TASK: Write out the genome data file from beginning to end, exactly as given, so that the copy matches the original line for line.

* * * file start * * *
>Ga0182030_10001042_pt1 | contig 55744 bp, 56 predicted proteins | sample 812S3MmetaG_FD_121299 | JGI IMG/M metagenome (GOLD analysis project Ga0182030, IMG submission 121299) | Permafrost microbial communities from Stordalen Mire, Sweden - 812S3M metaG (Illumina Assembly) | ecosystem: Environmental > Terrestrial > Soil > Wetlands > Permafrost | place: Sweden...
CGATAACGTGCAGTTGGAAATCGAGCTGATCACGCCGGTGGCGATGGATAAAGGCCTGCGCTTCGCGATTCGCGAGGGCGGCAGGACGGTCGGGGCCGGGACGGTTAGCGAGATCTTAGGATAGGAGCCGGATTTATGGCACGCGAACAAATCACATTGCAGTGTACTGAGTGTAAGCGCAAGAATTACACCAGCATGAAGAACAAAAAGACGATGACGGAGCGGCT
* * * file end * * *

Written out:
>Ga0182030_10001042_pt1 | contig 55744 bp, 56 predicted proteins | sample 812S3MmetaG_FD_121299 | JGI IMG/M metagenome (GOLD analysis project Ga0182030, IMG submission 121299) | Permafrost microbial communities from Stordalen Mire, Sweden - 812S3M metaG (Illumina Assembly) | ecosystem: Environmental > Terrestrial > Soil > Wetlands > Permafrost | place: Sweden...
CGATAACGTGCAGTTGGAAATCGAGCTGATCACGCCGGTGGCGATGGATAAAGGCCTGCGCTTCGCGATTCGCGAGGGCGGCAGGACGGTCGGGGCCGGGACGGTTAGCGAGATCTTAGGATAGGAGCCGGATTTATGGCACGCGAACAAATCACATTGCAGTGTACTGAGTGTAAGCGCAAGAATTACACCAGCATGAAGAACAAAAAGACGATGACGGAGCGGCT